Two car bombs exploded in a sprawling housing development in southern Afghanistan linked to the family of President Hamid Karzai, killing at least nine people and wounding more than 60.
The blast occurred minutes apart in Aino Mina, a posh complex on the outskirts of Kandahar city that was conceived in 2002 and built by investors including President Karzai's businessman brother Mahmoud Karzai.
The target of the attack was a convoy of police vehicles, officials said, but many of the victims were local residents who had gathered at the end of the Friday holiday to eat and socialise.
"This pointless attack on innocent Afghans in a peaceful family park is inexcusable," Kandahar governor Tooryalai Wesa said in a statement issued by the province's media centre.
Kandahar, one of the most volatile and lawless cities in Afghanistan, was the birthplace of the Taliban movement in the 1990s and it remains a hotbed of the Taliban insurgency against President Karzai's US-backed government.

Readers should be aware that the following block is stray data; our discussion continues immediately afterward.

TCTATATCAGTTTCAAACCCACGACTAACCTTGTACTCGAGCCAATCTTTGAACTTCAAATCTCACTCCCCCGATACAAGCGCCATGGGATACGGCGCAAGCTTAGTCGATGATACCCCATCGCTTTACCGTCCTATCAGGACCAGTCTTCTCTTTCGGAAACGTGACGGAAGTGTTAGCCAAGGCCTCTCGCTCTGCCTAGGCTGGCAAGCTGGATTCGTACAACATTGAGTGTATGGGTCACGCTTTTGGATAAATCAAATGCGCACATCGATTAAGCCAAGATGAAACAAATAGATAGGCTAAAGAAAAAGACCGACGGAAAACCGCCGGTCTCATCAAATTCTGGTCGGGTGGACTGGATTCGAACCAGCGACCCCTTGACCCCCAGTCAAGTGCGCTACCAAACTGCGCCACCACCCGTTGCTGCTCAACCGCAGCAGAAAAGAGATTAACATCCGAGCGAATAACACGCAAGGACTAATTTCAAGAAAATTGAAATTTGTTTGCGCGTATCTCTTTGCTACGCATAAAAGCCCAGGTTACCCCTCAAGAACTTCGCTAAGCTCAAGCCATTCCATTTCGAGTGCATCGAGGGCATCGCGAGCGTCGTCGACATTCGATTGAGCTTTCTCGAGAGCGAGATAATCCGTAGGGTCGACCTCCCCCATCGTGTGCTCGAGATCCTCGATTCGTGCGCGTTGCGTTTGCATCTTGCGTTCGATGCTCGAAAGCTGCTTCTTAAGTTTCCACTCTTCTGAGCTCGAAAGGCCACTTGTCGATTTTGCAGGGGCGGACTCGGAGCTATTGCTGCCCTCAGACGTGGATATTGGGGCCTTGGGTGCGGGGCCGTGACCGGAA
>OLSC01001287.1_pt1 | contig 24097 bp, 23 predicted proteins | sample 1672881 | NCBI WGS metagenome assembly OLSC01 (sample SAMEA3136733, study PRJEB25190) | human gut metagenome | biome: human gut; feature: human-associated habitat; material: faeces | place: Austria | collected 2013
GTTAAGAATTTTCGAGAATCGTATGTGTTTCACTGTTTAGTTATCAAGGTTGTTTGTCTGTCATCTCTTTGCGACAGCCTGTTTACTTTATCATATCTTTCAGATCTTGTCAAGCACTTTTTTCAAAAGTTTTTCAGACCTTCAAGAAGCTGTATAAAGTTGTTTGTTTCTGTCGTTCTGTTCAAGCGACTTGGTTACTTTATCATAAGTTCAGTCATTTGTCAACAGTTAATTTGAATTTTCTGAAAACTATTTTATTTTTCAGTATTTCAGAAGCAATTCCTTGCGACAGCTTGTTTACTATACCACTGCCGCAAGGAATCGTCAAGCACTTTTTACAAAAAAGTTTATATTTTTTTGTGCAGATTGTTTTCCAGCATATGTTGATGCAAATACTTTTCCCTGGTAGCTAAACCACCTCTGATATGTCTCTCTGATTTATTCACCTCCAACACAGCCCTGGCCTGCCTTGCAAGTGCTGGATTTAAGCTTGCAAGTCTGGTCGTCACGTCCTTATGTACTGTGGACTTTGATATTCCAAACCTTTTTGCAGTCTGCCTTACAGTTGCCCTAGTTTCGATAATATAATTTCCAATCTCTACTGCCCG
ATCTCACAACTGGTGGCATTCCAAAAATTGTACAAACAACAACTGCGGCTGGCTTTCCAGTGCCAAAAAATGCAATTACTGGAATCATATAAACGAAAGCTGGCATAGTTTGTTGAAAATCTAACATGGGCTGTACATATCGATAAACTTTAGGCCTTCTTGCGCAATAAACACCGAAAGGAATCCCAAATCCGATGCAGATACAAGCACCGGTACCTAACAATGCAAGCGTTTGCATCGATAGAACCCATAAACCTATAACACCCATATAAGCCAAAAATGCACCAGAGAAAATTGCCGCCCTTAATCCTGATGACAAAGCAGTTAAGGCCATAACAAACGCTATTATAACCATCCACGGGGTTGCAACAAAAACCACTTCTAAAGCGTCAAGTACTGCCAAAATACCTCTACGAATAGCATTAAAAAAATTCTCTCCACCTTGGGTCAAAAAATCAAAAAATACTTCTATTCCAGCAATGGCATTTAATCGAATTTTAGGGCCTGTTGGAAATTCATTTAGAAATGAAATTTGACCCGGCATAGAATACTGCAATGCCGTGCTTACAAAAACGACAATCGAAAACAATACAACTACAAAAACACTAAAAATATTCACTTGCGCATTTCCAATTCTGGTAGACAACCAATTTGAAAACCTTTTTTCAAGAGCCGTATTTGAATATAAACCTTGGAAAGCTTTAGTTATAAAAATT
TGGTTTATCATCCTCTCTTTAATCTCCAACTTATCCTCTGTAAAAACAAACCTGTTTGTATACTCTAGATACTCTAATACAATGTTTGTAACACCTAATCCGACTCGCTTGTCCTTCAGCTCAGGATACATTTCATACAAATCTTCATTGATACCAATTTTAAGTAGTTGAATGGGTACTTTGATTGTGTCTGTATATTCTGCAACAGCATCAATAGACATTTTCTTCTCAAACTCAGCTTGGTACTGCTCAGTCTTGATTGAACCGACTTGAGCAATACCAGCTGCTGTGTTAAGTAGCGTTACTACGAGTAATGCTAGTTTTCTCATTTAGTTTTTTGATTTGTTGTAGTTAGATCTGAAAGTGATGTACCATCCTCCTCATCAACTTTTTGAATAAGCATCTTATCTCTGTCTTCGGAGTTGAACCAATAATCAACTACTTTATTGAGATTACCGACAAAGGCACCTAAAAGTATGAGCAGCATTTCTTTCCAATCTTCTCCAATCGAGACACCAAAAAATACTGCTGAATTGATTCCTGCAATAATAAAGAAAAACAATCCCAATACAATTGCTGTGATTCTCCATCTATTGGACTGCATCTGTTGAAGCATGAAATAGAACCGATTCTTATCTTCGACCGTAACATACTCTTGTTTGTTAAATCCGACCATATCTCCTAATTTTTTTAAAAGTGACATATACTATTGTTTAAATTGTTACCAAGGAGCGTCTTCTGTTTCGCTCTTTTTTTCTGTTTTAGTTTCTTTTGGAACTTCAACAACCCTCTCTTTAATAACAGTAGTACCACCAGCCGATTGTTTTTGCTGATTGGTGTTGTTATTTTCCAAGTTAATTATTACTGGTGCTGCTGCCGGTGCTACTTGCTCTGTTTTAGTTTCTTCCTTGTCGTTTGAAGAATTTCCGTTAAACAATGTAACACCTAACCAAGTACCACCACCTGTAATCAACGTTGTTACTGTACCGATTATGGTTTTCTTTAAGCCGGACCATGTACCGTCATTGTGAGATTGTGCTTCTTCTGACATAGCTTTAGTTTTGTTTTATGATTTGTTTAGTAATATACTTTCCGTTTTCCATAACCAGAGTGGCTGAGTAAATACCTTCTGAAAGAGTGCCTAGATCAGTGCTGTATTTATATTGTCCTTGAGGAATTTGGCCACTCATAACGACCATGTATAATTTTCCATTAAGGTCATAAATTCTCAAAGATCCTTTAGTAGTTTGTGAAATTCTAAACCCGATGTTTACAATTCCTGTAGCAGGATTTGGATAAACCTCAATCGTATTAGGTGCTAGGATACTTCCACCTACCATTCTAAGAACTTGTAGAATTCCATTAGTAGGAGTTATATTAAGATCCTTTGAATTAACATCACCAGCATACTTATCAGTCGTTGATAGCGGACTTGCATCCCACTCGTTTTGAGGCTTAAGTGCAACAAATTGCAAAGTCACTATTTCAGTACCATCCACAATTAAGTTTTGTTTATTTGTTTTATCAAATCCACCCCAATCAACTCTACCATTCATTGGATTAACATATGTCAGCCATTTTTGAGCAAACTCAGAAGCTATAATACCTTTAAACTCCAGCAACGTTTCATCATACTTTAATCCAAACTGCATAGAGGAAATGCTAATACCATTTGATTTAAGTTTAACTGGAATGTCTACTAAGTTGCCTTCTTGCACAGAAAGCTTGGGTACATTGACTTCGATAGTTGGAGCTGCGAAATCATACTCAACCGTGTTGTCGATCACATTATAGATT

"There were two vehicle IEDs (improvised explosive devices)," Javed Faisal, spokesman for the Kandahar governor, told AFP. "Nine people are dead, including three policemen, and more than 60 people are wounded."
He said seven police were among the injured, but the other dead and wounded were local people, many of them children.
The Kandahar media centre said the bombs were planted in two Toyota Corolla cars and had been detonated at about 7:30 pm (1500 GMT).
It said police and emergency services treated wounded people at the scene.
Kandahar police chief Abdul Raziq confirmed the incident and the death toll of nine.
The attack came a day after a suicide car bomb hit a foreign military convoy in Kabul, killing 15 people including six Americans.
The Taliban launched their annual "spring offensive" on April 27, opening a key period as Afghan security forces take the lead in offensives against the insurgents.
All NATO combat missions will finish in Afghanistan by the end of 2014 and foreign troops have already begun to withdraw from the battlefield as Afghan police and army take over the fight against the insurgents.
More than 11 years after the Taliban regime was ousted in 2001, efforts to seek a political settlement ending the violence have so far made little progress, but pressure is growing ahead of the NATO withdrawal.